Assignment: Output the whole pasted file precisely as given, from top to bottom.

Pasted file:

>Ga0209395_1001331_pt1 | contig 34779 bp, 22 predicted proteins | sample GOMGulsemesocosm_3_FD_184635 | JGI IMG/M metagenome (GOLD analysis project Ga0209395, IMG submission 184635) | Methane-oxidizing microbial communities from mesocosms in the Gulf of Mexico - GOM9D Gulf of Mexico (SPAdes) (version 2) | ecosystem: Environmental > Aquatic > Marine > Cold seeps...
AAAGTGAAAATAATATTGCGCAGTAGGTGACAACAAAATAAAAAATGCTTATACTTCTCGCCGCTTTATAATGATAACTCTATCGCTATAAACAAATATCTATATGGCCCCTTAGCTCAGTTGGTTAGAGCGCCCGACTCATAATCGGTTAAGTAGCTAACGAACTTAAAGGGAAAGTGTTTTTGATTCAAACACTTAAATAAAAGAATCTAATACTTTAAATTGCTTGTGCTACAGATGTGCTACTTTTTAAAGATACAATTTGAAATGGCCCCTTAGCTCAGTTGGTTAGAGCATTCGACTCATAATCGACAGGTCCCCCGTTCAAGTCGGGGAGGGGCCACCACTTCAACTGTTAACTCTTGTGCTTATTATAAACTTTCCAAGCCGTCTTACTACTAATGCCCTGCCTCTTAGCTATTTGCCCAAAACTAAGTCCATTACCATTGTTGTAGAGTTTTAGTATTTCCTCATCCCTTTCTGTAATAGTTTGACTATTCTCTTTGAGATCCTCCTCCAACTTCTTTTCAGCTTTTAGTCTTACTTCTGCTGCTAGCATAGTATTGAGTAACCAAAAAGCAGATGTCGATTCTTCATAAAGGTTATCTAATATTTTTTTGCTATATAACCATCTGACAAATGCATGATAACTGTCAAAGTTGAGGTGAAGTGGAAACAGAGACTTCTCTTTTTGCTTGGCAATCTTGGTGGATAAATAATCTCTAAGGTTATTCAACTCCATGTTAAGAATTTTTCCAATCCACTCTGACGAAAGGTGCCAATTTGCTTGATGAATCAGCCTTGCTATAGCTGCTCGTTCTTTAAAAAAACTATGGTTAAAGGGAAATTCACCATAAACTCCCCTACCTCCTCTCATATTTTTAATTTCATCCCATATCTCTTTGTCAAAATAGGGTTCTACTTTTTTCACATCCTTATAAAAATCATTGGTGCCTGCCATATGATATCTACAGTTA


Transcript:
>Ga0209395_1001331_pt1 | contig 34779 bp, 22 predicted proteins | sample GOMGulsemesocosm_3_FD_184635 | JGI IMG/M metagenome (GOLD analysis project Ga0209395, IMG submission 184635) | Methane-oxidizing microbial communities from mesocosms in the Gulf of Mexico - GOM9D Gulf of Mexico (SPAdes) (version 2) | ecosystem: Environmental > Aquatic > Marine > Cold seeps...
AAAGTGAAAATAATATTGCGCAGTAGGTGACAACAAAATAAAAAATGCTTATACTTCTCGCCGCTTTATAATGATAACTCTATCGCTATAAACAAATATCTATATGGCCCCTTAGCTCAGTTGGTTAGAGCGCCCGACTCATAATCGGTTAAGTAGCTAACGAACTTAAAGGGAAAGTGTTTTTGATTCAAACACTTAAATAAAAGAATCTAATACTTTAAATTGCTTGTGCTACAGATGTGCTACTTTTTAAAGATACAATTTGAAATGGCCCCTTAGCTCAGTTGGTTAGAGCATTCGACTCATAATCGACAGGTCCCCCGTTCAAGTCGGGGAGGGGCCACCACTTCAACTGTTAACTCTTGTGCTTATTATAAACTTTCCAAGCCGTCTTACTACTAATGCCCTGCCTCTTAGCTATTTGCCCAAAACTAAGTCCATTACCATTGTTGTAGAGTTTTAGTATTTCCTCATCCCTTTCTGTAATAGTTTGACTATTCTCTTTGAGATCCTCCTCCAACTTCTTTTCAGCTTTTAGTCTTACTTCTGCTGCTAGCATAGTATTGAGTAACCAAAAAGCAGATGTCGATTCTTCATAAAGGTTATCTAATATTTTTTTGCTATATAACCATCTGACAAATGCATGATAACTGTCAAAGTTGAGGTGAAGTGGAAACAGAGACTTCTCTTTTTGCTTGGCAATCTTGGTGGATAAATAATCTCTAAGGTTATTCAACTCCATGTTAAGAATTTTTCCAATCCACTCTGACGAAAGGTGCCAATTTGCTTGATGAATCAGCCTTGCTATAGCTGCTCGTTCTTTAAAAAAACTATGGTTAAAGGGAAATTCACCATAAACTCCCCTACCTCCTCTCATATTTTTAATTTCATCCCATATCTCTTTGTCAAAATAGGGTTCTACTTTTTTCACATCCTTATAAAAATCATTGGTGCCTGCCATATGATATCTACAGTTA